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Using a SaaS model, Field Sim helps companies in the skilled trades get new employees trained in days instead of months, using 4K video and virtual simulators. Our first product offering is a series of fire alarm training courses offered via our own online training academy, FireAlarm.Training (


The Problem

The skilled trades are facing historic labor shortages. Older workers are retiring and companies have been under-investing in talent for decades. ABC News in Austin recently interviewed businesses that are turning down jobs because they can't find enough skilled workers (

The good news is that there are currently a lot of people looking for a more rewarding career. This has come to be known as the Great Resignation. Pew Research highlights the top reasons that people are leaving their job as 1) low pay and 2) no opportunities for advancement (

It would seem that a career in the skilled trades could be a good fit for a lot of people. Skilled trade jobs are often high-paying. Glassdoor puts the median skilled trades salary at $83,648/yr (,14.htm). Dan Pink, author of Drive, has shared that people desire autonomy in how they do their job, work that requires mastery and the opportunity to do work that makes a difference ( Those are all elements that can be fulfilled by a career in the skilled trades.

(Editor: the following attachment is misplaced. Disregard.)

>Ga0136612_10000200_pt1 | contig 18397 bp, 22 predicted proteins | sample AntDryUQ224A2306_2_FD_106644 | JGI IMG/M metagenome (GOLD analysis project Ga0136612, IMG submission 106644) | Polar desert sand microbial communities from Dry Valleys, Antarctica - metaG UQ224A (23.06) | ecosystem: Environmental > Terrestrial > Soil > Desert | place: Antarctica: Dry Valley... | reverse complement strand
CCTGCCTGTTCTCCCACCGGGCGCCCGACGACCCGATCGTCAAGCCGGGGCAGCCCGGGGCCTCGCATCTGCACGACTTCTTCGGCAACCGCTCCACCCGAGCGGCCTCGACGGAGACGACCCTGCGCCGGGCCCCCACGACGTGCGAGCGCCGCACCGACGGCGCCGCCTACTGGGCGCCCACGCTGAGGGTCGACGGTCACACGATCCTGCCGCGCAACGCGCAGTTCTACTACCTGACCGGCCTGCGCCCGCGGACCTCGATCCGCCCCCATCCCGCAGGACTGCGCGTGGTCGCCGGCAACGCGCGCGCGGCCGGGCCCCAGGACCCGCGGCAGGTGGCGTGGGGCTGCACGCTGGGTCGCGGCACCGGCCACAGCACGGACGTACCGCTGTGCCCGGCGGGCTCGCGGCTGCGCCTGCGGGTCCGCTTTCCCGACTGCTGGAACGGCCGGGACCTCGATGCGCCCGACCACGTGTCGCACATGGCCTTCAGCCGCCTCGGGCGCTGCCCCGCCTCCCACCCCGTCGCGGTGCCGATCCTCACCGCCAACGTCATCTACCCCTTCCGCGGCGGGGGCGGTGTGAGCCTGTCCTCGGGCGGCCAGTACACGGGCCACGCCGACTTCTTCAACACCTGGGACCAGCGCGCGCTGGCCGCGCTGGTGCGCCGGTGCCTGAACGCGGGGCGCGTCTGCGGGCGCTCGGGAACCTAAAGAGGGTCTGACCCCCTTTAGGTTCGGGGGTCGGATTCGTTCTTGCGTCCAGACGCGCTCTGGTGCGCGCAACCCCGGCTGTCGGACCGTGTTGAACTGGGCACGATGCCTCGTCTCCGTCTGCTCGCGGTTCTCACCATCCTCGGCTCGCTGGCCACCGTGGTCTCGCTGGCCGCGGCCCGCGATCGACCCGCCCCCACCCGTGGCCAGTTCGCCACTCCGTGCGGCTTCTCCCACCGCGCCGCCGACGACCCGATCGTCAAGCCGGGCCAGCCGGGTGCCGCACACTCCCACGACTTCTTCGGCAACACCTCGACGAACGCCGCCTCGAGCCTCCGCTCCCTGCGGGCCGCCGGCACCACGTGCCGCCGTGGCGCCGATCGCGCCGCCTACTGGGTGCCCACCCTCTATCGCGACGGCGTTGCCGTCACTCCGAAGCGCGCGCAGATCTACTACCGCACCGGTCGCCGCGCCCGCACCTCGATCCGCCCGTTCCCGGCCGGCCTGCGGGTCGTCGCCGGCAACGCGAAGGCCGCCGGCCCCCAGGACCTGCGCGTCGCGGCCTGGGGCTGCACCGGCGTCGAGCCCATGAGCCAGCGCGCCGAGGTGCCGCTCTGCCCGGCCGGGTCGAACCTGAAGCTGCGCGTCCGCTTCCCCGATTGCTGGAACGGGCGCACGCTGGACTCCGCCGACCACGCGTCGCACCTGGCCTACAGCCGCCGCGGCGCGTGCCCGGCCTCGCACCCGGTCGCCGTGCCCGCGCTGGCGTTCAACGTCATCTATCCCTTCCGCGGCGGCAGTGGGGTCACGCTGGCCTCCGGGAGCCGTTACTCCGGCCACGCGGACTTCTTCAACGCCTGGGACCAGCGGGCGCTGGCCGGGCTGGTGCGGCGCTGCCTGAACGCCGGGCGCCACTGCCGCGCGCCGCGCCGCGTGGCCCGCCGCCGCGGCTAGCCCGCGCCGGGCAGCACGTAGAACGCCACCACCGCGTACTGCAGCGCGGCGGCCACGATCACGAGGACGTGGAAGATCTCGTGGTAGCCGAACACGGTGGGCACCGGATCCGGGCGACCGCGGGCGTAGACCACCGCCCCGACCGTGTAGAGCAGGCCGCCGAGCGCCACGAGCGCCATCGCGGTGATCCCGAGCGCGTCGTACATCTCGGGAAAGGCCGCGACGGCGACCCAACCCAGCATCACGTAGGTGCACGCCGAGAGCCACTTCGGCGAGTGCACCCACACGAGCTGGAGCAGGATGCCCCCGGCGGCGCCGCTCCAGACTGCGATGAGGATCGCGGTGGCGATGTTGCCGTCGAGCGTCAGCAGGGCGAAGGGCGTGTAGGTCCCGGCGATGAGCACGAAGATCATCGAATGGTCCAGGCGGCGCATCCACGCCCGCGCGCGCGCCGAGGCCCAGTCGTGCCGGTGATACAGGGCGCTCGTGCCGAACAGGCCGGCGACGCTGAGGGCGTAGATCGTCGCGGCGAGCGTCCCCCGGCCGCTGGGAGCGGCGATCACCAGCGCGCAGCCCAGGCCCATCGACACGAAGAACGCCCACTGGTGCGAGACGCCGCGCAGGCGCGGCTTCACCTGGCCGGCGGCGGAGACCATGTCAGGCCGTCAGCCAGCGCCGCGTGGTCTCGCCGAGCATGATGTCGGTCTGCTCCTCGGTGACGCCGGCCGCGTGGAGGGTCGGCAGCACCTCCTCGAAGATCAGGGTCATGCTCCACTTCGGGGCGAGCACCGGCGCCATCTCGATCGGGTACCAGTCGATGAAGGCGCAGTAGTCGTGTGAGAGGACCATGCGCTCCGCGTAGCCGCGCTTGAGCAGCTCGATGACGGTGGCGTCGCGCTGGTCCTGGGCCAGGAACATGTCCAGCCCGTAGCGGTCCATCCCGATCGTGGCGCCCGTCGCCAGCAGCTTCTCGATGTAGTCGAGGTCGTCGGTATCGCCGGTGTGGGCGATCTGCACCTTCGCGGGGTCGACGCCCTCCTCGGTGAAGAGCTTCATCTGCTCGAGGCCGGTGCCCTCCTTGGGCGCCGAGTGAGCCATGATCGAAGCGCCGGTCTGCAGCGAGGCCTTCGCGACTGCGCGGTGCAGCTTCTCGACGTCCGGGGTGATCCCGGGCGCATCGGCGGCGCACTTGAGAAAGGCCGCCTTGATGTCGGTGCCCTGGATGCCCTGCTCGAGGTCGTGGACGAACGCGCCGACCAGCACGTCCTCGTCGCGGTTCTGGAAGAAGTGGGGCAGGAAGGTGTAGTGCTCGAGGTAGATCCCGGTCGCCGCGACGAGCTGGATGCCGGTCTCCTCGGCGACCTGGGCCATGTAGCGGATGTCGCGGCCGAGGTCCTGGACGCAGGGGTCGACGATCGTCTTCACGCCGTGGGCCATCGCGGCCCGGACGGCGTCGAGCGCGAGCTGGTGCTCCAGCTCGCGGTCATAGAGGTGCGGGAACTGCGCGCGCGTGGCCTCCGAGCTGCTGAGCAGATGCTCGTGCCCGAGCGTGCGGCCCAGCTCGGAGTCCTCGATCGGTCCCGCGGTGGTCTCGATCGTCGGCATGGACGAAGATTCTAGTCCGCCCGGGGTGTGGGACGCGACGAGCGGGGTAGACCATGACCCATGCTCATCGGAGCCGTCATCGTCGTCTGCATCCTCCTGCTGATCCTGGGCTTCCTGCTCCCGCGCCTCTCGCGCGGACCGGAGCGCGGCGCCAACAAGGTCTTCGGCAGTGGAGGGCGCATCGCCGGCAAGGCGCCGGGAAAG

Unfortunately, it's very difficult to get a job in the skilled trades if you don't already have the skills and experience necessary to do the work. Companies generally aren't hiring people with few or no skills.

The problem is that there has not been a good way to train a new apprentice quickly and affordably. There are few schools for the skilled trades - especially for lower tier subcontractor trades. Attending one of these schools costs thousands of dollars a week and the curriculum is rarely designed for unskilled employees. Most educational programs for the skilled trades are aimed at more senior technicians.